The Strauss Blog

Refining your Association’s Standard Operating Procedures

Associations frequently rely on Standard Operating Procedures (SOPs) and association task calendars to guide board members and association staff through their work over a calendar year. These pre-established systems to complete tasks throughout the year are a key tool to an association’s success. I recently read a book called Atomic Habits by James Clear; it outlines how our systems can be ultimately hold us back from achieving our goals, and that, examining the systems we use and improving them by even 1% can lead to large gains in quality and performance. Below are some tips and tricks from Clear’s book which you could adapt and apply to your association role.

Make it Obvious

1.1 Write it down

If your association does not have an SOP, collaborate with your association board members and executive director to create a list of all the major tasks in a calendar year. Until they are all down on paper, it may not seem obvious which small tasks need to be completed leading up to major events and on which timelines. For more information on creating SOP’s, see my colleague’s article on the importance of standard operating procedures.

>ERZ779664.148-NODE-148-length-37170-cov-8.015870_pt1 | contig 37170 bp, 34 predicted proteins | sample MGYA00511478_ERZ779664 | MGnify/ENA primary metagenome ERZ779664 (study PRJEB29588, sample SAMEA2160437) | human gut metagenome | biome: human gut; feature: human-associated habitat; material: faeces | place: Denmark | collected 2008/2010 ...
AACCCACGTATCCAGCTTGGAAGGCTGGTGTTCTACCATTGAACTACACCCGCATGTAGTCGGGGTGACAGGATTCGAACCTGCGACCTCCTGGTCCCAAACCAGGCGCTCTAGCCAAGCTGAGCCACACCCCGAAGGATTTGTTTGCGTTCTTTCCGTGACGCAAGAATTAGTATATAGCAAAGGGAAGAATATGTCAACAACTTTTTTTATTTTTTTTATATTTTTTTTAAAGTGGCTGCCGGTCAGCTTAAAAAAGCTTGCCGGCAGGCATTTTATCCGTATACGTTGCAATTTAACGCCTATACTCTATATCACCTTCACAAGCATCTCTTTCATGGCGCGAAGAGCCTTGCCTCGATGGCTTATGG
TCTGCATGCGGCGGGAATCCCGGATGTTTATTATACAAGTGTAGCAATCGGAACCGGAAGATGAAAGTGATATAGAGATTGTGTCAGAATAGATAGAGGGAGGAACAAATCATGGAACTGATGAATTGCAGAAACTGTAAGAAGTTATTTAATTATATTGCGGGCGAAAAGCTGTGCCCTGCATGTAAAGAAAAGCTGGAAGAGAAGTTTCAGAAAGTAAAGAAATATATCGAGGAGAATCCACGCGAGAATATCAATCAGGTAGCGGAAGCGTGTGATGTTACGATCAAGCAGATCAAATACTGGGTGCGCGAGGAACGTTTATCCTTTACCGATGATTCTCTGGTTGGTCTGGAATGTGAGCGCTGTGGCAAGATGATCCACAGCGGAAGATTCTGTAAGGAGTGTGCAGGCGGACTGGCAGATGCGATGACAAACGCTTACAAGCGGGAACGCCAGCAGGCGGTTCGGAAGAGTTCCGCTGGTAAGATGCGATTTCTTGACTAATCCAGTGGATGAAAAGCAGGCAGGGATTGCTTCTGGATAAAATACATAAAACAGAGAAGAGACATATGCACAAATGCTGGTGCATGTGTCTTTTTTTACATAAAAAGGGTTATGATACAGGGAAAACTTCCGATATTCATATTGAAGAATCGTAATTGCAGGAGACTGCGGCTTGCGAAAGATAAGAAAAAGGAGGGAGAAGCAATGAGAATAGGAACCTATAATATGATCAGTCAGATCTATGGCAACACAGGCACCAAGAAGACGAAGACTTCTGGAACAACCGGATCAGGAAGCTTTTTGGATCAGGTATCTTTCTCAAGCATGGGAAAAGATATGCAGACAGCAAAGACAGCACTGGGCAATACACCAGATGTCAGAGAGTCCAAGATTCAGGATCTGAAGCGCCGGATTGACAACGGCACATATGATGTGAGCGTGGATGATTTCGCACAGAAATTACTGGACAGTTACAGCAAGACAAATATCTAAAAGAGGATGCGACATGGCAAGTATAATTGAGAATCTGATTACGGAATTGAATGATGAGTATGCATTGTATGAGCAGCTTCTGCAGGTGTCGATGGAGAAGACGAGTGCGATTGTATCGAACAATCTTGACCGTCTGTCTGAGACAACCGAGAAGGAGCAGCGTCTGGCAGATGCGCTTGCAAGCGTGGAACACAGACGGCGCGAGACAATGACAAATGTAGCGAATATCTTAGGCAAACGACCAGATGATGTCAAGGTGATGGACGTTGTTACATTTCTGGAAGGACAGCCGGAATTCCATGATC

1.2 Implementation

Once you have any idea of the tasks that need to be completed in your SOP, add precision to your association’s plan. “I will [task] at [time] in [Location]”. Adding these precise elements will help you commit to achieving the scheduled tasks in your association’s SOP. By adding multiple precise definitions, it can help us commit to the structure of our timeline and avoid pushing tasks back as other events pop up throughout the calendar year.

1.3 Chain the Tasks Together

If you begin to group tasks into stacks, Clear believes that they become routines and you will improve efficiency when completing them. Make it specific on you SOP “after [current task], complete [new task]”. This can be great for defining routine events, such as managing incoming invoice payments leading into association cheque deposit routines.